Cara slammed the banana down on the counter, splitting it open and unloading a glob of gooey fruit onto the floor. She glared at it for a moment, huffed, and looked back up to her father.

“You’ve been telling me to be patient for years now,” she managed, her teeth gritted. “But I’ve been… “

Her voice faded. She’d considered telling them about her visions for ages, her dreams of a tiger-striped Leogin hero and his blue-haired, gun-toting companion. In those visions, she was with them, adventuring and making a real difference where people needed her most. Most importantly, in those visions, she could heal, she could protect, and she could fight.

She’d been a young teen when she first learned to summon the light, a shapeless luminescence that she could call up from her hands by focusing her will. But it was faint light, barely able to illuminate her bedroom at night, and sustaining it made her very tired. She found that she could project it onto other things, too, but didn’t understand the purpose.

Her parents didn't know about any of this. She’d never found the words to tell them.

The fight was gone. She sucked down a ragged sigh and nodded. “Sorry. Yeah. I’ll… I’ll stop bringing it up.”

Joseth rested his hands on her shoulders in the familiar way that he always did when he wanted to calm her. He smiled a big, warm smile. “You’re going to do wonderful things, daughter. This I promise you. Your day is coming soon. You will—”

BOOM.

The three of them turned sharply to face the exterior wall, watching as a thunderous noise rattled the windows in their frames. Joseth rushed to pull the curtain, his wife and daughter looming behind him.

“That’s smoke,” he muttered, peering out into the street outside of their house. “Smoke and… something flying through the air.”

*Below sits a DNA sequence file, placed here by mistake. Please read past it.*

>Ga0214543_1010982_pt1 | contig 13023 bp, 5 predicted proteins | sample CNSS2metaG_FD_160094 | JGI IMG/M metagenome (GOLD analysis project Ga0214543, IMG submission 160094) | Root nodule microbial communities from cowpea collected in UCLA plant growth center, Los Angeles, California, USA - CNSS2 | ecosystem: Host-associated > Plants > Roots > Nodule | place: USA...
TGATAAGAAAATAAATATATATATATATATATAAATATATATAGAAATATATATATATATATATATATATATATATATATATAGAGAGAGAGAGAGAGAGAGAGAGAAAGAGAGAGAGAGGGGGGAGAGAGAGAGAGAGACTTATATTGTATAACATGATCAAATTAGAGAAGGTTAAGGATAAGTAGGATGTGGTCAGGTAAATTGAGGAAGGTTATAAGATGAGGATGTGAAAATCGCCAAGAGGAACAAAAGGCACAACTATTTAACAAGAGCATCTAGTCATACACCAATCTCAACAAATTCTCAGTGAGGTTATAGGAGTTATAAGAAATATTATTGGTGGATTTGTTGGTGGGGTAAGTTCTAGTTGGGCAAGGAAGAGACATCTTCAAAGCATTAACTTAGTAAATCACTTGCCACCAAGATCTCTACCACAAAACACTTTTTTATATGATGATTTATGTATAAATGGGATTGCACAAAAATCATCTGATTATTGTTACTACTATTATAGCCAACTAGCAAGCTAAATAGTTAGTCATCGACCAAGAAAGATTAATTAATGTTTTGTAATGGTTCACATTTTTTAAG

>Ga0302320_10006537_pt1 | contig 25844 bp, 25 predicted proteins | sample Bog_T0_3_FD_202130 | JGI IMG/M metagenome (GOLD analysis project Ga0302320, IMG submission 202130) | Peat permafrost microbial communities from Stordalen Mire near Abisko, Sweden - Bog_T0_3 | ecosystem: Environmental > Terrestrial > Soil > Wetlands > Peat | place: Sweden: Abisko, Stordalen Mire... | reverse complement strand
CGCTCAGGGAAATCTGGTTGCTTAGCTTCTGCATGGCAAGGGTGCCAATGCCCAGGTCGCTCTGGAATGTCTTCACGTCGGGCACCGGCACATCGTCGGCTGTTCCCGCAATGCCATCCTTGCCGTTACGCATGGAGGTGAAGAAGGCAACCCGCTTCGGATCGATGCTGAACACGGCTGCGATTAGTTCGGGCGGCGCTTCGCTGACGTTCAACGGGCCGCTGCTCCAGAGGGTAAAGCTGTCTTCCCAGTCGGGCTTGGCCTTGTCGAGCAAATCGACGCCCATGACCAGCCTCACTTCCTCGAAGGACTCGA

More explosions sounded, louder and closer. Isla grabbed her daughter and pulled her away from the window, an arm protectively stretched over the girl’s shoulders.

Joseth rose and stalked across the sitting room and entered his workroom. A few moments later he emerged in protective leathers, a magnificent sword in-hand.

“Stay here, both of you,” he commanded, stepping past his family to approach the front door. “If this keeps getting louder, I want you both to take shelter under the stairs. It’ll be the safest place in the house.”

“What are you doing?” asked Cara quickly, shrugging her mother’s grip off of her shoulders. She pulled a hair band from her pocket and quickly tied her fair tresses back. “Let me go with you! I can help!”

Her father turned back and pointed a finger at her. “No, Cara. You need to stay here. Now isn’t the time to argue. Isla! Keep her here and keep her safe. Bordo! Nobody comes in and nobody leaves. Do what you need to do and keep them safe!”

 

One Hour Later

“He still isn’t back yet,” muttered Cara, up against the front windows of their home for the third time. “Mom, he’s not back yet. You need to let me go find him.”

“The explosions stopped,” her mother said swiftly. “I’m sure he’s fine, honey. He asked us to stay here and we need to—”

Cara stomped her foot against the ground, and for the first time in her life, she lost control. Something great and mighty swelled within her, and in that moment, she knew that she needed to go out into the city, to find her father, and to help anyone that needed help. Golden light flared at her fingertips, startling her mother into silence. She let out a noise that was something between a groan and a scream of frustration, and the light faded.

“I’m going to find him,” she panted as the light faded. “I’m going to find him and I’m sorry, Mother, but you’re not stopping me.”

They stared at each other for an indeterminate amount of time, but eventually, her mother swallowed and nodded. “I won’t. Go.”